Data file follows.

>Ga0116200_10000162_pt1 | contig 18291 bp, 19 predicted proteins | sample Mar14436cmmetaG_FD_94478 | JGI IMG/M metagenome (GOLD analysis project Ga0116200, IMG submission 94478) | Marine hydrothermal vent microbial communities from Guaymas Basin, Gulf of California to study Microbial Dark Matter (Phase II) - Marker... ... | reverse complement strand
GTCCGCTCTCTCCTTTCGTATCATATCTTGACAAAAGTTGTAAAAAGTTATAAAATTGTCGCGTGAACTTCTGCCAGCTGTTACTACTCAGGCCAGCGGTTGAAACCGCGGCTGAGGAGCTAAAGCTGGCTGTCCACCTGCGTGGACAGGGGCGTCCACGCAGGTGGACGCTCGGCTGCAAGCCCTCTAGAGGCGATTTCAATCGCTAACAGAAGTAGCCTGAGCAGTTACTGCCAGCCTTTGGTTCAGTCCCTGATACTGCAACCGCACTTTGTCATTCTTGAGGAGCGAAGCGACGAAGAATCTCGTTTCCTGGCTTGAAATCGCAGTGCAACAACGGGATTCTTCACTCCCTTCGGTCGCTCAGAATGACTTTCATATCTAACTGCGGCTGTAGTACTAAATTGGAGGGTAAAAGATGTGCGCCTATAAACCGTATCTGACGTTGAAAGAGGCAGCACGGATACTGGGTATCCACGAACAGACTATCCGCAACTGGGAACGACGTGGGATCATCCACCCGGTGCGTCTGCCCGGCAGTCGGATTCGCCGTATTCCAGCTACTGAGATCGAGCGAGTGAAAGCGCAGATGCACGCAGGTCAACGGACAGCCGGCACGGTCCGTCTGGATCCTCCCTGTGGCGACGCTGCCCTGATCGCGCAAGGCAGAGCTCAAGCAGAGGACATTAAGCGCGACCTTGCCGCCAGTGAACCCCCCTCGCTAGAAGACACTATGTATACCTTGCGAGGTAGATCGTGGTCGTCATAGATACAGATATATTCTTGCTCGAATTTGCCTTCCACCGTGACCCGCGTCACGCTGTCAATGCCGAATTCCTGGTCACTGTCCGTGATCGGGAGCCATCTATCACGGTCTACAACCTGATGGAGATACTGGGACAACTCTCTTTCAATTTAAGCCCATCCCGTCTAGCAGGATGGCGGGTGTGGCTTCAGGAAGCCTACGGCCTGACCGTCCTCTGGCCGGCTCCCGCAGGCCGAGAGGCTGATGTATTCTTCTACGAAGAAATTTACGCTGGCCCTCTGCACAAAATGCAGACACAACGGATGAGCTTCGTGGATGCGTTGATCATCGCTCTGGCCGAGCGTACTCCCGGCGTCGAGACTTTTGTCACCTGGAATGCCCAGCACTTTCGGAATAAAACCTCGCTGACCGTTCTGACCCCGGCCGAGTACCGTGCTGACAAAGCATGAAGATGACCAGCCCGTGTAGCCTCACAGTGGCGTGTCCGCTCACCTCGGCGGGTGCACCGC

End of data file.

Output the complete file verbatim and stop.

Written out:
>Ga0116200_10000162_pt1 | contig 18291 bp, 19 predicted proteins | sample Mar14436cmmetaG_FD_94478 | JGI IMG/M metagenome (GOLD analysis project Ga0116200, IMG submission 94478) | Marine hydrothermal vent microbial communities from Guaymas Basin, Gulf of California to study Microbial Dark Matter (Phase II) - Marker... ... | reverse complement strand
GTCCGCTCTCTCCTTTCGTATCATATCTTGACAAAAGTTGTAAAAAGTTATAAAATTGTCGCGTGAACTTCTGCCAGCTGTTACTACTCAGGCCAGCGGTTGAAACCGCGGCTGAGGAGCTAAAGCTGGCTGTCCACCTGCGTGGACAGGGGCGTCCACGCAGGTGGACGCTCGGCTGCAAGCCCTCTAGAGGCGATTTCAATCGCTAACAGAAGTAGCCTGAGCAGTTACTGCCAGCCTTTGGTTCAGTCCCTGATACTGCAACCGCACTTTGTCATTCTTGAGGAGCGAAGCGACGAAGAATCTCGTTTCCTGGCTTGAAATCGCAGTGCAACAACGGGATTCTTCACTCCCTTCGGTCGCTCAGAATGACTTTCATATCTAACTGCGGCTGTAGTACTAAATTGGAGGGTAAAAGATGTGCGCCTATAAACCGTATCTGACGTTGAAAGAGGCAGCACGGATACTGGGTATCCACGAACAGACTATCCGCAACTGGGAACGACGTGGGATCATCCACCCGGTGCGTCTGCCCGGCAGTCGGATTCGCCGTATTCCAGCTACTGAGATCGAGCGAGTGAAAGCGCAGATGCACGCAGGTCAACGGACAGCCGGCACGGTCCGTCTGGATCCTCCCTGTGGCGACGCTGCCCTGATCGCGCAAGGCAGAGCTCAAGCAGAGGACATTAAGCGCGACCTTGCCGCCAGTGAACCCCCCTCGCTAGAAGACACTATGTATACCTTGCGAGGTAGATCGTGGTCGTCATAGATACAGATATATTCTTGCTCGAATTTGCCTTCCACCGTGACCCGCGTCACGCTGTCAATGCCGAATTCCTGGTCACTGTCCGTGATCGGGAGCCATCTATCACGGTCTACAACCTGATGGAGATACTGGGACAACTCTCTTTCAATTTAAGCCCATCCCGTCTAGCAGGATGGCGGGTGTGGCTTCAGGAAGCCTACGGCCTGACCGTCCTCTGGCCGGCTCCCGCAGGCCGAGAGGCTGATGTATTCTTCTACGAAGAAATTTACGCTGGCCCTCTGCACAAAATGCAGACACAACGGATGAGCTTCGTGGATGCGTTGATCATCGCTCTGGCCGAGCGTACTCCCGGCGTCGAGACTTTTGTCACCTGGAATGCCCAGCACTTTCGGAATAAAACCTCGCTGACCGTTCTGACCCCGGCCGAGTACCGTGCTGACAAAGCATGAAGATGACCAGCCCGTGTAGCCTCACAGTGGCGTGTCCGCTCACCTCGGCGGGTGCACCGC